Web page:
LINKEDINCOMMENTMORE

The school announced Monday that MacIntyre signed a five-year deal. He will make $2 million a season.



His hiring ends a two-week search by Colorado that included a rejection by its first choice, Butch Jones.



MacIntyre inherits a program that's had seven straight losing seasons, including a 1-11 record this year under Jon Embree that was the worst in the 123-year history of the program.



McIntyre has turned around a program before. The Spartans (10-2) are ranked No. 25 in the BCS and are heading to the Dec. 27 Military Bowl in Washington, D.C., two years after a 1-12 showing in McIntyre's first season.



Defensive back Parker Orms says he has "a good vibe" after meeting McIntyre.



Mike MacIntyre turned around the San Jose State football program in short order and will be asked to do the same at the University of Colorado.



On Monday, MacIntyre signed a five-year deal to coach the Buffaloes. He will make $2 million a season.



His hiring ends a two-week search by Colorado that included a rejection by its first choice, Butch Jones.



MacIntyre inherits a program that's had seven straight losing seasons, including a 1-11 record this year under Jon Embree that was the worst in the 123-year history of the program.



Before meeting with reporters Monday, MacIntyre had a chance to chat with his new team, leaving his players with this thought: He's turned around one downtrodden program and can do the same in Boulder.



Not someday or down the road, either, but starting next season.



"I think he won a lot of guys over in his confidence, with what he did at San Jose State and what he can do now," quarterback Connor Wood said. "He said we have a lot of talent here and can do the exact same thing. We believe it."



So does defensive back Parker Orms, who was recruited by former CU coach Dan Hawkins, played for Embree and now will learn a new system under MacIntyre.



"I came in here (to Colorado) with different expectations," Orms said. "I thought I would be with Hawk the whole time, thought we'd be competing for a national championship. That didn't happen with Hawk. Embree came in and I felt the same way. I really liked both of those coaches.



"I was down a few weeks ago - just another bump in the road. But I met with (MacIntyre) today and he seems like a well-rounded guy. I have a good vibe."



And that's a good start, MacIntyre said.



"You're trying to change everything in a positive light," he said. "They're hurting a little bit and they should be. They want to prove themselves. ... I saw the same thing at San Jose State."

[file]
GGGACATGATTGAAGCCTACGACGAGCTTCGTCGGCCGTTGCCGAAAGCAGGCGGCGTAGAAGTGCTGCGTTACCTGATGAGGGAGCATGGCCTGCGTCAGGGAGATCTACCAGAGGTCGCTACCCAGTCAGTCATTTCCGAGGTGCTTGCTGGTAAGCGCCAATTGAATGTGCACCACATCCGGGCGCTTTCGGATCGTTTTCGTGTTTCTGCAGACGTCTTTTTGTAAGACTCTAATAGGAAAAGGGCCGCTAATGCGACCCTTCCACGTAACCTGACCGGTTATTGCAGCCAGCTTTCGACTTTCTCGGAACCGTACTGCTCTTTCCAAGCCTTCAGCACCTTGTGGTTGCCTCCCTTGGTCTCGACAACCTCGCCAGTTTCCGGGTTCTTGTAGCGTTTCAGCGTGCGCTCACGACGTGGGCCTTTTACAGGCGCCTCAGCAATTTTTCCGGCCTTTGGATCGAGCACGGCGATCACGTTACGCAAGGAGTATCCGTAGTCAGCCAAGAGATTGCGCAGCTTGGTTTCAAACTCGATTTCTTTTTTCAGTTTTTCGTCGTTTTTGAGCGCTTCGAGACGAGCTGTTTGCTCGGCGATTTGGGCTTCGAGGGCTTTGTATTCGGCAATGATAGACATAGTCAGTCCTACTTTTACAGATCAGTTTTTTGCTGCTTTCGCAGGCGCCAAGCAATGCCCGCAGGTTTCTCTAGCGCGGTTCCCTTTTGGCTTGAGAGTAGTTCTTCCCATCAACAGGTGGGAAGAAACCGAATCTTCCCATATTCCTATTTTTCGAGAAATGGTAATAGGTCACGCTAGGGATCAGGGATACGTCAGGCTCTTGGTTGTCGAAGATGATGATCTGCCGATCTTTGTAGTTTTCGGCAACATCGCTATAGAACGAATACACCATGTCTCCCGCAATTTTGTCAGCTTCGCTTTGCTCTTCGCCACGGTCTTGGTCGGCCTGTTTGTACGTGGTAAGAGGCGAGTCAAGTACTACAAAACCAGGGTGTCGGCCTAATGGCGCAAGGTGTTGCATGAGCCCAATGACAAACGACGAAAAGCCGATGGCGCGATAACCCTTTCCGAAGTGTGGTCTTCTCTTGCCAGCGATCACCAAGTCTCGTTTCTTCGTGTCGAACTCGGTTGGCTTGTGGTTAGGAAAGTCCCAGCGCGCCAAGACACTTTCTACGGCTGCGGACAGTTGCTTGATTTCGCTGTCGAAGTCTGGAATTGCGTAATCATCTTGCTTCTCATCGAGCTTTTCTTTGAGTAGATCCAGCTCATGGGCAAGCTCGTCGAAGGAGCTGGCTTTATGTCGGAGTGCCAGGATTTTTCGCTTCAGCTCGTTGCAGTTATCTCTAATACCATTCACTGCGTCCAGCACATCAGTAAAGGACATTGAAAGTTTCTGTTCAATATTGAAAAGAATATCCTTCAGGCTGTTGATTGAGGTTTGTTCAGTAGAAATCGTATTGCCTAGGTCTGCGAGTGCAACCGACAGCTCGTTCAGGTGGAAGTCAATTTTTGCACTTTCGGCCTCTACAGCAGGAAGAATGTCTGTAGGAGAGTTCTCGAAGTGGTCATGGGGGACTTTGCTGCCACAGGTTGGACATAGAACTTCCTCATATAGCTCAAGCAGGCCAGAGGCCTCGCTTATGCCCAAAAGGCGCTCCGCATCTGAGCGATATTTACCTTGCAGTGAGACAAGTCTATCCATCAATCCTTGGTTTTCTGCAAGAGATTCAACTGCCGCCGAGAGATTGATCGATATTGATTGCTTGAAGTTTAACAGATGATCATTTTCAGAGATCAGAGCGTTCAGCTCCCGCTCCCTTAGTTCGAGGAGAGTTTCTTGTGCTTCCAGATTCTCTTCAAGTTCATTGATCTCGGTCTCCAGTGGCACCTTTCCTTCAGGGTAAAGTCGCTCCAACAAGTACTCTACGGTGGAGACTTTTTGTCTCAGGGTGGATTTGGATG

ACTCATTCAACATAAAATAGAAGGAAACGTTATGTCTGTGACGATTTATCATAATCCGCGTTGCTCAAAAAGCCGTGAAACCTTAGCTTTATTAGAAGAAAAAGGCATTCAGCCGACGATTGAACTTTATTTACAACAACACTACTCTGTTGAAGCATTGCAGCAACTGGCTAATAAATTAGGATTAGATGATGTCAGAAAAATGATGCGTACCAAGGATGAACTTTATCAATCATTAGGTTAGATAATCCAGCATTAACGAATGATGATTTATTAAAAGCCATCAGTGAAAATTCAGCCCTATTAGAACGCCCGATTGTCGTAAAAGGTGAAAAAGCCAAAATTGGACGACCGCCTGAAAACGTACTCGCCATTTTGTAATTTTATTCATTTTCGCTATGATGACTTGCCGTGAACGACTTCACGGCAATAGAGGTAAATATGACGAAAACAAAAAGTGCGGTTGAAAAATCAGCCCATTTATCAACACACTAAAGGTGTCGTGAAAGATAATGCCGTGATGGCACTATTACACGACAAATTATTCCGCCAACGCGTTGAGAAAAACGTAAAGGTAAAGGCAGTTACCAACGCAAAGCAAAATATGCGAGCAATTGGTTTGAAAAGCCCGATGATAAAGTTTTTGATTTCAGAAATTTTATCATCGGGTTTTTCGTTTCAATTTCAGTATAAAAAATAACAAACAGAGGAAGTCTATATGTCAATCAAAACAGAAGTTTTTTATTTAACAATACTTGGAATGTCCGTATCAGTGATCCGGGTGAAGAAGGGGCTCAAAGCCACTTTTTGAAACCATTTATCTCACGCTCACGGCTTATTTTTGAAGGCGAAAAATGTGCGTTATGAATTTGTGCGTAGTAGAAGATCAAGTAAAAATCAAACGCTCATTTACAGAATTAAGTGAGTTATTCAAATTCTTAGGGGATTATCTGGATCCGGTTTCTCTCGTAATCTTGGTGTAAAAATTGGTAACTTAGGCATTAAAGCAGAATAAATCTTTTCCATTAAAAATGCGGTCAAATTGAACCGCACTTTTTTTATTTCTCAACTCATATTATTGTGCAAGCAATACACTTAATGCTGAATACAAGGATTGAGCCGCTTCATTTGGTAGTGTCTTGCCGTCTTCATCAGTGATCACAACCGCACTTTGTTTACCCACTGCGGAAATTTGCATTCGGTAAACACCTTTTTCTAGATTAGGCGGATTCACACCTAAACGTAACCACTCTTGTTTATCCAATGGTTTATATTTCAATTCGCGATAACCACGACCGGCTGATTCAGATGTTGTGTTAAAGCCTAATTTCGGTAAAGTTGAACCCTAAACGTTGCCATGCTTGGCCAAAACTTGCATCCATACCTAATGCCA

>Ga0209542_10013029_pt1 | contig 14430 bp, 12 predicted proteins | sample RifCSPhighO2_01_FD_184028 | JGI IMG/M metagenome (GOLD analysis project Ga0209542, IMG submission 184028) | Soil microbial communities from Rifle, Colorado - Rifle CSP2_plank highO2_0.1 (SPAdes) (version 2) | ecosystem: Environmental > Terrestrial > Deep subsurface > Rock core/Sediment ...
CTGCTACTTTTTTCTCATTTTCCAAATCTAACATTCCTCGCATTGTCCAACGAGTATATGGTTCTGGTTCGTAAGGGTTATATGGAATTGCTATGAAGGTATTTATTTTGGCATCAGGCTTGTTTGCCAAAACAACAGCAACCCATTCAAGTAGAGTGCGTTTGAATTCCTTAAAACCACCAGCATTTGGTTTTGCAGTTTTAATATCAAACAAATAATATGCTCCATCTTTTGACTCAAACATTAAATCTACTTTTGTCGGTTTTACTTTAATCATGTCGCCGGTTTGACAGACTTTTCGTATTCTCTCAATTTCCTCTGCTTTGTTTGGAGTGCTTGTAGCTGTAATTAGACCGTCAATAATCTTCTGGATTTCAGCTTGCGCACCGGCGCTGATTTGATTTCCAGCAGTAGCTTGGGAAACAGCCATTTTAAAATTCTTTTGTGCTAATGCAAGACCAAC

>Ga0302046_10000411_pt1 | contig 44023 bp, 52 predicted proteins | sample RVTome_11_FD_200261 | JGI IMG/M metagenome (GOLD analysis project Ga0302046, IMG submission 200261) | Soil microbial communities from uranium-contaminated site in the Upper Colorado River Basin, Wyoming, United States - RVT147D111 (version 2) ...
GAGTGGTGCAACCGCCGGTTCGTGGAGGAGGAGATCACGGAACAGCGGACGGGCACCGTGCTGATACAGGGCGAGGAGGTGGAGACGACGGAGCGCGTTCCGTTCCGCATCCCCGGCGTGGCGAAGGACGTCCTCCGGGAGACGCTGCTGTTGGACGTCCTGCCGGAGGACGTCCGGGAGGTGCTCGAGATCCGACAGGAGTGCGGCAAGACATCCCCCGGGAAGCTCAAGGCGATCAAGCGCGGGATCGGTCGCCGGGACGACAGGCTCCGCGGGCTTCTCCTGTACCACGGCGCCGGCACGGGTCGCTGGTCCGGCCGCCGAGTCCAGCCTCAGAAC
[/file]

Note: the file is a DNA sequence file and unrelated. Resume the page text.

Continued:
The Spartans (10-2) are ranked No. 25 in the BCS and are heading to the Dec. 27 Military Bowl in Washington, D.C. to face Bowling Green (8-4), two years after a 1-12 showing in McIntyre's first season. This is the first 10-win season in a quarter century for the Spartans, who are ranked 24th in both the AP and coaches' polls.



MacIntyre, the son of former Vanderbilt coach George MacIntyre, is 16-21 in his three years as a head coach at San Jose State after serving as Duke's defensive coordinator and working as a secondary coach for the Dallas Cowboys and New York Jets.



The 47-year-old MacIntyre took over a Spartans program still reeling from limited scholarships following academic penalties by the NCAA stemming from problems before previous coach Dick Tomey arrived. After the 1-12 season featuring a heavy schedule of ranked teams, the Spartans went 5-7 in MacIntyre's second season.



"We want to thank Mike (MacIntyre) for the tremendous job that he did. He turned the program around and did it the right way with character kids and by stressing academics. Mike provided us with a nice model moving forward for our next head coach to follow," San Jose State athletic director Gene Bleymaier said.



Last week, Jones rejected a five-year, $13.5 million offer that would have made him the highest-paid coach in CU history, and instead took the vacant head coaching job at Tennessee. Jones also had been promised upgrades at Folsom Field and the team's training center.



This marks athletic director Mike Bohn's third head coaching hire since he fired Gary Barnett in 2005. Embree had three years remaining on a five-year contract when he was fired after going 4-21.



MacIntyre may have made a good impression on Bohn, but he's got his work cut out from him in winning over some prominent alumni.



Denver Broncos defensive lineman Justin Bannan, who criticized Bohn for not giving Embree more time to turn around the program, said he wasn't sure what to think of MacIntyre's hiring.



"I just got hit with the news, so I'm not sure what to think quite yet. So, I've got to find out who this guy is and what he brings to the table and figure it out from there," Bannan said.



He said he was glad the search was finally over, though: "It's been a crazy few weeks over there at CU and hopefully we're trying to take steps in the right direction but we'll see. ... I've got a lot of mixed feelings on it."



The Buffaloes job isn't a glamorous one, with sub-par football facilities and a fan base and booster pool disenchanted by the seven straight losing seasons.



The new coach faces a truncated recruiting season and must try to keep defections to a minimum from a roster that's loaded with freshmen.




LINKEDINCOMMENTMORE